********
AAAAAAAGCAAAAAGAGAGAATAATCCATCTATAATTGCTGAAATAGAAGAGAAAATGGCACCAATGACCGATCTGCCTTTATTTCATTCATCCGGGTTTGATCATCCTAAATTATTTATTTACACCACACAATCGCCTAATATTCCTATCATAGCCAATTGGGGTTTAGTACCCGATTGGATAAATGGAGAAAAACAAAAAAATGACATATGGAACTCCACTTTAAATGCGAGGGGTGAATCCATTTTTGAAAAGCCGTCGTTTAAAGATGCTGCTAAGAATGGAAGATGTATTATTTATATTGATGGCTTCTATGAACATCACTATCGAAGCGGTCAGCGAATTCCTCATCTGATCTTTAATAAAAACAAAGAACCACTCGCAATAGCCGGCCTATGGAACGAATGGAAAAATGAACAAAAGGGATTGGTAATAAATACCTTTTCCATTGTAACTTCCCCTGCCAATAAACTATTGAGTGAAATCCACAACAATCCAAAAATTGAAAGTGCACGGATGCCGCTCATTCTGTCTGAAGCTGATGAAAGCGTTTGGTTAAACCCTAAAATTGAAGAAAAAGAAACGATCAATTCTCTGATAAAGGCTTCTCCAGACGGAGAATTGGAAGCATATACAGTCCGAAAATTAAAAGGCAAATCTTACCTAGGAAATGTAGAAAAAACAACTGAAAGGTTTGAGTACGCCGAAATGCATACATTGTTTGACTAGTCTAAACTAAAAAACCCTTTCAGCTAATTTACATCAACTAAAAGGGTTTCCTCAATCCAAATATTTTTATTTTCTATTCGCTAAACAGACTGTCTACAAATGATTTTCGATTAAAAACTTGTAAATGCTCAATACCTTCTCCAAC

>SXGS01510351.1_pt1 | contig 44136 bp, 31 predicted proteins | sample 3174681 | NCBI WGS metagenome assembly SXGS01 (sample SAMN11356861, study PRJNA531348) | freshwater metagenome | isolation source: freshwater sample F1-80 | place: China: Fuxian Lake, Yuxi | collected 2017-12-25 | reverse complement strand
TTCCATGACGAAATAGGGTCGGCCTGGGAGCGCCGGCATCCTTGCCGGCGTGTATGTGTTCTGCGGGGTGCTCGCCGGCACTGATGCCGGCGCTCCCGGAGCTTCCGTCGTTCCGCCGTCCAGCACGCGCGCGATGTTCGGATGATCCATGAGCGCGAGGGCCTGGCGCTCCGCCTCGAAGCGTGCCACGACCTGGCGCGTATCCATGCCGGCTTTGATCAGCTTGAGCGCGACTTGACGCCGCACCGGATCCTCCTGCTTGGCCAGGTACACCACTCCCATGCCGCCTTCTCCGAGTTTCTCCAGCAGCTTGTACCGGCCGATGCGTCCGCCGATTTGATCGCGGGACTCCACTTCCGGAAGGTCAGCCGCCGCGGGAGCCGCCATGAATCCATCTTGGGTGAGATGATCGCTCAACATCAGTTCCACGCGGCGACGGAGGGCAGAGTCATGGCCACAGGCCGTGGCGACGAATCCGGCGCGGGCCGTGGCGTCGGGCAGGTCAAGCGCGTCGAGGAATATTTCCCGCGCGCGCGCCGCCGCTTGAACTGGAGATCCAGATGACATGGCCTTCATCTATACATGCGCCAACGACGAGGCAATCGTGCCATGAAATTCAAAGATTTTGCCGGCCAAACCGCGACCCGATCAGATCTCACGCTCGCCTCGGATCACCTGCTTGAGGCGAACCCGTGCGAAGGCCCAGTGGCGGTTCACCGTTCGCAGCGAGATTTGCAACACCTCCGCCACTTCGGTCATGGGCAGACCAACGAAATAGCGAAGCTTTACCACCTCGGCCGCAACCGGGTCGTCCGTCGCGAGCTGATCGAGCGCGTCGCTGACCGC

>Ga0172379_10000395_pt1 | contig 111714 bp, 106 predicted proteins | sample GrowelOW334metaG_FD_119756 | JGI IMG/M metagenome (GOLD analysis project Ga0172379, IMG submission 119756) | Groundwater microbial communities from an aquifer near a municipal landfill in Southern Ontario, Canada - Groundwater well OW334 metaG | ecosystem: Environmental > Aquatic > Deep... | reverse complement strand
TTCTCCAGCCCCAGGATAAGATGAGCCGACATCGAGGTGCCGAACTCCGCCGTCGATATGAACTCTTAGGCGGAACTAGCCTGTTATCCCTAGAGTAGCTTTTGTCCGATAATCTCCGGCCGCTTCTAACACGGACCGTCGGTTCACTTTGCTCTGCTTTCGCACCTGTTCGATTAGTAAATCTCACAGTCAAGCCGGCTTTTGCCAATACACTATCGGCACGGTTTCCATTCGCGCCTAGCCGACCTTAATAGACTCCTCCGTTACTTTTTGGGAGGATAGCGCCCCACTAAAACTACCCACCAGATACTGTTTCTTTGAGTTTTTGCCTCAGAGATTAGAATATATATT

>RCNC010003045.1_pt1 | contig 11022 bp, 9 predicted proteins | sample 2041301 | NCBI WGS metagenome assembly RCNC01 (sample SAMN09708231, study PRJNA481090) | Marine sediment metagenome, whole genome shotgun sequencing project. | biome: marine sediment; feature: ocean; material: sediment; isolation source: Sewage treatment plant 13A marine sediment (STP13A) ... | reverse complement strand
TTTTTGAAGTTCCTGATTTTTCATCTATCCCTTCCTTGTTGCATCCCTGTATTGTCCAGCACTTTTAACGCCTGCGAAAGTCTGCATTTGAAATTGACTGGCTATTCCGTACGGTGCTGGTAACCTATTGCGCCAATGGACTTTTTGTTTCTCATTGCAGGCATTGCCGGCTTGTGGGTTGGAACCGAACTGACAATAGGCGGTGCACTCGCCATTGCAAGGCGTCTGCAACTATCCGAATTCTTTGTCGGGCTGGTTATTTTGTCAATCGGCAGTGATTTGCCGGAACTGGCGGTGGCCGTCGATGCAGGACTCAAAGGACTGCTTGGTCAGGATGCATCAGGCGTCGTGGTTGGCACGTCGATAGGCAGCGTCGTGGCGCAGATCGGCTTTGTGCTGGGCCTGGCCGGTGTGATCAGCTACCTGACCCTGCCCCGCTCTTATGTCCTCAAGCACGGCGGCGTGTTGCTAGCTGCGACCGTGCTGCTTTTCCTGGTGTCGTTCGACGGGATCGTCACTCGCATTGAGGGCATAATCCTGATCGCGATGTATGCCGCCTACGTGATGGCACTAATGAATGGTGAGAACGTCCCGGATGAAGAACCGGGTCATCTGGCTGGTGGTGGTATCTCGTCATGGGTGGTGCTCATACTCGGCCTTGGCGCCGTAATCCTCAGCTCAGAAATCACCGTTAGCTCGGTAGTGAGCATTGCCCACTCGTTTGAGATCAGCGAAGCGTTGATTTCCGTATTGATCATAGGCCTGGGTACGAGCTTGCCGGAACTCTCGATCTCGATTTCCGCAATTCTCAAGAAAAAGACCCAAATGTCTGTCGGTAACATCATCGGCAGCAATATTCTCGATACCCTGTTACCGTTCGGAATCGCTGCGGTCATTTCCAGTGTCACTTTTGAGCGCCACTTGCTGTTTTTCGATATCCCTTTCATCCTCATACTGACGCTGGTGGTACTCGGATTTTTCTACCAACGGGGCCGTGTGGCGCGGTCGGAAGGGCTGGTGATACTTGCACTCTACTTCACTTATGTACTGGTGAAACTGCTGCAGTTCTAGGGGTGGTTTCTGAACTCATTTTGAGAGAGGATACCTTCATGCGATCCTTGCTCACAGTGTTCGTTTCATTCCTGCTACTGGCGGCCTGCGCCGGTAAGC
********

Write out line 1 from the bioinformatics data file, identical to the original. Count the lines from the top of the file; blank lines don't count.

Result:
AAAAAAAGCAAAAAGAGAGAATAATCCATCTATAATTGCTGAAATAGAAGAGAAAATGGCACCAATGACCGATCTGCCTTTATTTCATTCATCCGGGTTTGATCATCCTAAATTATTTATTTACACCACACAATCGCCTAATATTCCTATCATAGCCAATTGGGGTTTAGTACCCGATTGGATAAATGGAGAAAAACAAAAAAATGACATATGGAACTCCACTTTAAATGCGAGGGGTGAATCCATTTTTGAAAAGCCGTCGTTTAAAGATGCTGCTAAGAATGGAAGATGTATTATTTATATTGATGGCTTCTATGAACATCACTATCGAAGCGGTCAGCGAATTCCTCATCTGATCTTTAATAAAAACAAAGAACCACTCGCAATAGCCGGCCTATGGAACGAATGGAAAAATGAACAAAAGGGATTGGTAATAAATACCTTTTCCATTGTAACTTCCCCTGCCAATAAACTATTGAGTGAAATCCACAACAATCCAAAAATTGAAAGTGCACGGATGCCGCTCATTCTGTCTGAAGCTGATGAAAGCGTTTGGTTAAACCCTAAAATTGAAGAAAAAGAAACGATCAATTCTCTGATAAAGGCTTCTCCAGACGGAGAATTGGAAGCATATACAGTCCGAAAATTAAAAGGCAAATCTTACCTAGGAAATGTAGAAAAAACAACTGAAAGGTTTGAGTACGCCGAAATGCATACATTGTTTGACTAGTCTAAACTAAAAAACCCTTTCAGCTAATTTACATCAACTAAAAGGGTTTCCTCAATCCAAATATTTTTATTTTCTATTCGCTAAACAGACTGTCTACAAATGATTTTCGATTAAAAACTTGTAAATGCTCAATACCTTCTCCAAC